(Cross-posted from Moment Magazine's blog)
I have never thought of my father as a revolutionary. But since his death last month, several of his colleagues depicted him as such and helped me better appreciate some of his professional accomplishments, which I had not fully appreciated before.
Shortly before he died, my father started writing a childhood memoir. "I was born twice," he wrote: once in Hamburg, Germany , in 1930, and then again in 1936, when he arrived with his mother and three-yar-old brother at the port of Haifa on a boat of halutzim, pioneers. The two children watched with admiration as the pioneers danced the hora on board and sang patriotic songs. He probably aspired to one day be just like them.
In Hamburg, my father was born into affluence. His father, a successful physician decorated several times for running an outstanding field hospital in the German army during World War I, was one of Hamburg's leading Zionist activists. In 1935, he left for Palestine to prepare for his wife and children's arrival several months later.
In Petah Tikva, where the family settled, my father's rebirth was rough. An influx of gifted German Jewish doctors to the small town made it hard for my grandfather to find work. For years, he rode his bicycle through neighboring Arab villages in search of patients. The family struggled to make ends meet.
Life also was not easy for my father and his brother. They were viewed as foreigners from a despised land. Trying to fit in, Ralph became Raphael and his younger brother, Leo, became Arieh. But their white shirts, buttoned all the way up, were ridiculed by the sabras, as were their broken Hebrew and heavy German accents. Childhood friends, who came to Jerusalem to sit shiva with us last month, told us how they helped my father navigate through the eclectic spoken Hebrew of the 1930s.
The geeky yekke went on to serve in the pre-state Haganna, then in the IDF. He served for decades in the reserves, through a series of wars, as did others in the generation that built Israel. But my father was no soldier. His unique contribution to the Zionist enterprise was in the field that was so challenging for him when he came to the land of Israel.
He not only mastered Hebrew-biblical, medieval and modern-he developed a passion for it. My father became one of Israel's leading scholars of Hebrew, rising to the rank of full professor at Hebrew University, where he taught for more than four decades. "Rafi loved Hebrew so much, it was impossible to listen to his lectures and read his works without falling in love with it again and again," wrote his colleague, Prof. Elda Weitzman, after my father's death.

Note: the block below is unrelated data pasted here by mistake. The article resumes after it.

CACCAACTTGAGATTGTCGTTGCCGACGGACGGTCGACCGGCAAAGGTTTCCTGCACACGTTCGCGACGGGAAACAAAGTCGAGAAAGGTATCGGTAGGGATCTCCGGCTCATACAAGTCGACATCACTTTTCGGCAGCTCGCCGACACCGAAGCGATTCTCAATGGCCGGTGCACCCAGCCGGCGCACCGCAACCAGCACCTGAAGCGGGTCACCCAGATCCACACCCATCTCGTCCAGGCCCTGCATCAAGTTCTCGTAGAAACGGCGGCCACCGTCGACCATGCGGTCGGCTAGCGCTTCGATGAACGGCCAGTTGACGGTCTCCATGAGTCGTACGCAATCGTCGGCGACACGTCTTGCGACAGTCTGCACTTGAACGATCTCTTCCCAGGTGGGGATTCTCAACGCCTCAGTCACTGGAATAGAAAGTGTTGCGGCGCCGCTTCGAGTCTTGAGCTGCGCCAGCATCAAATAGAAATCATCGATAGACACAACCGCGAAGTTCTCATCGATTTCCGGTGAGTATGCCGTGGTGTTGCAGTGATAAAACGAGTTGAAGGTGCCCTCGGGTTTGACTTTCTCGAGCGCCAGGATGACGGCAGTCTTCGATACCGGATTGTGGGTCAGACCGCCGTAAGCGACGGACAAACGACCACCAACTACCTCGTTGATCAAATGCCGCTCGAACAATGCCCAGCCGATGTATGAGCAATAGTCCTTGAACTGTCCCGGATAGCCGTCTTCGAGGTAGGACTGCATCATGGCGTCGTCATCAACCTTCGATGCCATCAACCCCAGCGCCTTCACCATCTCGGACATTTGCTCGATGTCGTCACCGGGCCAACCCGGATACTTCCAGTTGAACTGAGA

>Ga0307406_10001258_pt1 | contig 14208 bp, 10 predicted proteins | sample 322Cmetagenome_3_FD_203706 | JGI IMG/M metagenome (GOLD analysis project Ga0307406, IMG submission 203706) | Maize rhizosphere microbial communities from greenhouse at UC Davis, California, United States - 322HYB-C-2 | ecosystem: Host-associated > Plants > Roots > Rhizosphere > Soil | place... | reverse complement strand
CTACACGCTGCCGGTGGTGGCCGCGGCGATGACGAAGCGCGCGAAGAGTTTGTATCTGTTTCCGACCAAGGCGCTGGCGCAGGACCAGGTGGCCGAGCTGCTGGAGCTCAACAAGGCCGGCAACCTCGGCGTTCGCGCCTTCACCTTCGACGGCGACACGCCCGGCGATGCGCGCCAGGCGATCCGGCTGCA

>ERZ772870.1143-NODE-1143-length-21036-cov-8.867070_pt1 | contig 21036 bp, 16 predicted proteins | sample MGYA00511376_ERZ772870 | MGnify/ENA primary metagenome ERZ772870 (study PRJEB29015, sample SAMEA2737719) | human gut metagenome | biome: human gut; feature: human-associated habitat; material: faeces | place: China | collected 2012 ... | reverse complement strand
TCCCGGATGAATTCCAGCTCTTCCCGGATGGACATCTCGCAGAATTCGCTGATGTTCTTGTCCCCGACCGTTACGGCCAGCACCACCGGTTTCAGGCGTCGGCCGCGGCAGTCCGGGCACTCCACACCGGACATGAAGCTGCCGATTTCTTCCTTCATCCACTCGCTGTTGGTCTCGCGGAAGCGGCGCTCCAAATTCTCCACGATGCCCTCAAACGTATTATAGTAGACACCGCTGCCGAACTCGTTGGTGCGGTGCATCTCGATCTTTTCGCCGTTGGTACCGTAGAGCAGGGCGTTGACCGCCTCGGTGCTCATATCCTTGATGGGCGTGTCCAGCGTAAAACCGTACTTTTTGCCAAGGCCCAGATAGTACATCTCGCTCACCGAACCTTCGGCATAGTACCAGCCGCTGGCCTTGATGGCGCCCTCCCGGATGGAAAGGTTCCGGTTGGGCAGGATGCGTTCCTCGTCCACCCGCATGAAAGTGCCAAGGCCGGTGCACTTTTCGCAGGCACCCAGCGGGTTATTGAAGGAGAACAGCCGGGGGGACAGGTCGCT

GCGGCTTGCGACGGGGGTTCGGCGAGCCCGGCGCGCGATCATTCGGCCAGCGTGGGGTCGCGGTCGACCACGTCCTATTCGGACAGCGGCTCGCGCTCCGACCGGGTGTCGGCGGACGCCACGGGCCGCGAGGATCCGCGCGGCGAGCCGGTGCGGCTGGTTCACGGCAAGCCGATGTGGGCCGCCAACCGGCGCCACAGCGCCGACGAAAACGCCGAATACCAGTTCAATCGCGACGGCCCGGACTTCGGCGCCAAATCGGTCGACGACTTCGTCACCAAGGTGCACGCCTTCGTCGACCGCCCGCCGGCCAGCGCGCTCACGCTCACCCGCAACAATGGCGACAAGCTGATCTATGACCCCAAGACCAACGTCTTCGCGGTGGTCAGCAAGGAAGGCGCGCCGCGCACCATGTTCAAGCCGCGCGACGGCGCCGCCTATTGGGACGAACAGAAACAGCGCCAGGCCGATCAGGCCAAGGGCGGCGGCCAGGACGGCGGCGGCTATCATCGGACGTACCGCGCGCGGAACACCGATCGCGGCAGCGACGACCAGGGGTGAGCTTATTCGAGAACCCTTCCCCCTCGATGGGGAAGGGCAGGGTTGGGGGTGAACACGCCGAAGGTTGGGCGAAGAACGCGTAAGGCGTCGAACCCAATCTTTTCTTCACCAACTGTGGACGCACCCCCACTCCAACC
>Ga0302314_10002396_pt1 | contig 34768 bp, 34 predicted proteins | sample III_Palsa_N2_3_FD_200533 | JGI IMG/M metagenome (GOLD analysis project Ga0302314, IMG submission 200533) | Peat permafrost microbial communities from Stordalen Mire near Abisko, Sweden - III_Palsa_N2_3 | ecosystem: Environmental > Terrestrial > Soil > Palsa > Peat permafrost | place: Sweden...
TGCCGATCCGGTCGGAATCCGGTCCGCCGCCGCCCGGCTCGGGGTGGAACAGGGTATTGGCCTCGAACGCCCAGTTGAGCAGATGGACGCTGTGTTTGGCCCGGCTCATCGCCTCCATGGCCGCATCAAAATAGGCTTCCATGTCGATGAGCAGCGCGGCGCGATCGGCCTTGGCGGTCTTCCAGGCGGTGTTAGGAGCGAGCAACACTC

He may have not become the sort of pioneer that he saw dancing on the deck of the Tel Aviv, the small ship that brought him from Trieste to Haifa, but he became an academic pioneer, a trail-blazer n his field, the study of the Hebrew language.
In the 1960s and 1970s, the academic establishment in Israel, particularly at Jerusalem's Hebrew University, focused on classical studies. The study of Hebrew was the study of classical texts-biblical and medieval-not the study of contemporary Hebrew. For the purists, the ancient language whose revival became one of the Zionist movement's most outstanding achievements was too mundane and too messy to be worthy of research. Their study of Hebrew strongly adhered to the discipline of theoretical linguistics.
My father and a handful of colleagues thought differently. They fought to make Applied Linguistics, a relatively new field in the global academic arena, into a legitimate, recognized discipline. They researched the formation of neologisms in modern Hebrew, how the language is used by the media, how the IDF serves as a workshop for the creation of Hebrew slang, how Hebrew is taught and learned as a first language and as a second language, and much more.
One of my father's colleagues, Dr. Ruth Burstein, recently described his 1974 book, The Teaching of Hebrew as a Mother Tongue, as "revolutionary." All the suggestions in the book for revising the rigid methods of teaching Hebrew at the time were gradually adopted, including the recommendation to switch from teaching students to memorize nouns and verb conjugation to a more intelligent teaching of the fascinating way in which Hebrew words are formed.
My father never saw himself as a revolutionary . He was not much of an ideologue either. He was a pragmatist. A modest, measured man, who prized order, discipline, and restraint. I loved him for these traits, and for many others.
But I also admired him for playing an important role in the study and reinforcement of modern Hebrew and its amazing vibrancy . He celebrated the language's raw energy and encouraged Hebrew purists to let the language spread its wings and remake itself-even when its organic growth did not follow the prescriptions of classic Hebrew grammar.
Professor Raphael Nir, born twice, was buried in Jerusalem last month after a bitter struggle with cancer. I eulogized him in Hebrew at the funeral home, then recited the Kaddish, in Aramaic, four times, as is the custom in Jerusalem. The Kaddish ends with the beautiful Hebrew phrase: "He Who makes peace in His heights, may He make peace upon us and upon all Israel, and say Amen."
I raised my voice as I uttered these Hebrew words at the Jerusalem cemetery, thanking my father and saluting his life achievements.